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Often you will hear people say something like 'He turned round and called me a liar', or 'what if she turns round and refuses to pay'.

This 'turn round' (I am informed it is much less used in America) is only apposite to certain contexts. And what exactly does it mean?

Edit after reading some of the responses

Clearly abruptness and/or suddenness are strongly implied by the expression. But I cannot agree, as some have suggested, that it necessarily involves a reversal of a previous expression. That is not the way it is always used in Britain. For example one colleague to another might say 'If we give Charles added responsibility, he may well turn round and use it as an argument for a pay rise'. That sort of use is quite common.

I think the turning around is not about a reversal of a previous position, but is used to indicate that the remark came suddenly and out of nowhere. In other words the fact of turning around indicates that it is not part of an existing dialogue which had been going on.

  • Re: the edit. Why would you think it is anything about abruptness? In the example, it is a change of stance indeed. – Kris Jun 18 '14 at 9:20
  • @Kris 'He may well turn round and tell you you are mad.' Where is the reversal in such a remark. Unless 'he' had been in the habit of telling you you were sane, which is unlikely. – WS2 Jun 18 '14 at 12:31
  • I can't see it as unlikely, rather, it's implied that it is. Anyway, even I am looking for a more authentic explanation of this idiom. Let's see. – Kris Jun 19 '14 at 5:25
  • @Kris Well I can assure you people do not use it in the sense of a volte face. That is not what it means. It means the 'turner around' did something bold, unusual, or surprising. – WS2 Jun 19 '14 at 8:04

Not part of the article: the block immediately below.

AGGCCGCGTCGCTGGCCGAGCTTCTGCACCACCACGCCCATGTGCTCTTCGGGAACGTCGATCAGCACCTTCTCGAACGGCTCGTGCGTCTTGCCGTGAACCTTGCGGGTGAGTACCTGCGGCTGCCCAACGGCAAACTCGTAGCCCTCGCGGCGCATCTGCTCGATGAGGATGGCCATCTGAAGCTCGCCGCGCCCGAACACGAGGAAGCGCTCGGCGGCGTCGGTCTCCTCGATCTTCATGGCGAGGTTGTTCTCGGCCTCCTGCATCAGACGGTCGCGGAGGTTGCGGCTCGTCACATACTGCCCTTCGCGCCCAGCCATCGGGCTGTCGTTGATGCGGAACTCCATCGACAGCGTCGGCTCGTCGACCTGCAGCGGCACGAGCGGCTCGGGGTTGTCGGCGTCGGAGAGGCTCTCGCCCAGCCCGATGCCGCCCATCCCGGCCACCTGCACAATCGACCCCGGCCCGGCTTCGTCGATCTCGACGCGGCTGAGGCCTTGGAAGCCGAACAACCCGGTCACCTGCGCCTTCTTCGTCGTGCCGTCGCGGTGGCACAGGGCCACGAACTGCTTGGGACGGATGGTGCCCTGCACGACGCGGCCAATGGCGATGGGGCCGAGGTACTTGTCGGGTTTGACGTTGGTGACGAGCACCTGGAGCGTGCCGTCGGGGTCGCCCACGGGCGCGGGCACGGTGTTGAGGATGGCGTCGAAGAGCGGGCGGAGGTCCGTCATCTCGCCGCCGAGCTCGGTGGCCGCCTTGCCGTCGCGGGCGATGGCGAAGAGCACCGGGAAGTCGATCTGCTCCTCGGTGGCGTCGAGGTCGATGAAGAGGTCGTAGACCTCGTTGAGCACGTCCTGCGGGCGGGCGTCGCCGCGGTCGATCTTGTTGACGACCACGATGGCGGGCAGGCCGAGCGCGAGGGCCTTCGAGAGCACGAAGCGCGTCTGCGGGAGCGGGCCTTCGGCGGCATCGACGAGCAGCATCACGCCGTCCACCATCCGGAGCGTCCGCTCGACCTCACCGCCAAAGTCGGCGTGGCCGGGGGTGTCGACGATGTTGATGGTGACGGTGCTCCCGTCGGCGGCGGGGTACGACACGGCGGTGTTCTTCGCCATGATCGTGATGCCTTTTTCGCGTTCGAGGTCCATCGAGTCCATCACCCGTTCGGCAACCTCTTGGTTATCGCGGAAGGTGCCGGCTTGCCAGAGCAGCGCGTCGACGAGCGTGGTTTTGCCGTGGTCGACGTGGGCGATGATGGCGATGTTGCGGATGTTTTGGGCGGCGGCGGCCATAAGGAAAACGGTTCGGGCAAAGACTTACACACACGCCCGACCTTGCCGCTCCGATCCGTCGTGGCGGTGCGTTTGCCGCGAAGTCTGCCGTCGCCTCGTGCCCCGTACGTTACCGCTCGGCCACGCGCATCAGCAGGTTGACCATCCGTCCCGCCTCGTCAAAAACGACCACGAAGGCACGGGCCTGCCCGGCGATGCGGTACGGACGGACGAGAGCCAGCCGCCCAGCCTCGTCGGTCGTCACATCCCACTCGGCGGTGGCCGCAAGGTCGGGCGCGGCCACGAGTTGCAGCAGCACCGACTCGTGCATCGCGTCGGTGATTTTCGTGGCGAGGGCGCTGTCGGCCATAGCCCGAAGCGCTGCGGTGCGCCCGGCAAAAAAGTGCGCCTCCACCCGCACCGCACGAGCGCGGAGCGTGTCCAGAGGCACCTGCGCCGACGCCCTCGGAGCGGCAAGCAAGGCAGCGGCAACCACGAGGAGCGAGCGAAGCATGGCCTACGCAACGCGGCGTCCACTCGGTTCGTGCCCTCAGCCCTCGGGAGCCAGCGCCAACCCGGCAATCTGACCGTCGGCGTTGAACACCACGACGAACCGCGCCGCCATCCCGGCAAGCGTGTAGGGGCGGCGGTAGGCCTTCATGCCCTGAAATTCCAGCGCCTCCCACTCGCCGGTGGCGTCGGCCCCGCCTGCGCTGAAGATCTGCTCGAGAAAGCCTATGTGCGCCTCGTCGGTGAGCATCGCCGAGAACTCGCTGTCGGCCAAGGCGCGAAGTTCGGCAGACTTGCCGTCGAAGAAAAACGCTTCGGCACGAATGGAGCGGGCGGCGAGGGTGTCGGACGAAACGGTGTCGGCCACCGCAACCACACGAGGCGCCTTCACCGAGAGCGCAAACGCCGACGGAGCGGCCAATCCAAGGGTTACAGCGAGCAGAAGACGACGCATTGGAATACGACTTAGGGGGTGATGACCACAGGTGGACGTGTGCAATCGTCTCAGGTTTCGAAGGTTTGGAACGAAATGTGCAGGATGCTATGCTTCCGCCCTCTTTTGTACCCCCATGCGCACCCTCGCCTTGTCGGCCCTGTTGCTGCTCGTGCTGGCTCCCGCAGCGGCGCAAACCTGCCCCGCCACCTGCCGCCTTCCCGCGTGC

• Which is what my comment was about. What makes you think so? Any influencing factors that made you think so? Have you been under some experience(s) that could be the factors? – Kris Jun 19 '14 at 9:02
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As an American, I can't say I've heard this very often, either in person or in movies. I think it's more likely used in the UK. But I instantly recognize the meaning. It means to abruptly change tone of speech and/or behavior and confront another person in a critical, hostile or recalcitrant manner. Call it an idiom. In 'what if she turns round and refuses to pay?' she may abruptly change her prior promise to pay and decide to withhold payment. The main idea is the abrupt change of position.

  • +1 Yes. I think you are closest so far, especially since you have not referred to any implied reversal of position. – WS2 Jun 17 '14 at 16:39
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I think it is just a pleonastic way to express the concept of something that may be said, to give more emphasis to the sentence!

  • I think that may be part of the explanation. But see my edit. – WS2 Jun 17 '14 at 16:38
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You say:

I think the turning around is not about a reversal of a previous position, but is used to indicate that the remark came suddenly and out of nowhere. In other words the fact of turning around indicates that it is not part of an existing dialogue which had been going on.

Speaking as a Brit, I can confirm your summary to be completely accurate.

-1

turn around and turn about

to reverse direction; to face the opposite direction or turn completely.

Metaphorically, the implication is one of a radical change of one's position/ stand/ opinion on something.

See also, turn around

(transitive, intransitive, reflexive) To change to the opposite direction from a previous position.
She turned her position around and now she is in favor of the merger.

She must have been against the merger earlier.

  • It's really more subtle than that. – neubau Jun 17 '14 at 14:54
  • @user2619 Like what? Can you elaborate? – Kris Jun 17 '14 at 14:55
  • Well, Paul Hopper analyzes ‘turn around and’ as an example of hendiadys, a figure of speech used for emphasis. See this link, beginning on p. 154: books.google.co.th/… – neubau Jun 17 '14 at 15:37
  • Another idea Hopper mentions is that it's an "emergent auxiliary." In effect, that it is grammaticalizing and losing its literal meaning in the process. – neubau Jun 17 '14 at 16:43
  • @user2619 I'm not sure you understand any of these concepts -- not to undermine your efforts though. Neither of those things has anything to do with the question on hand. – Kris Jun 18 '14 at 5:45

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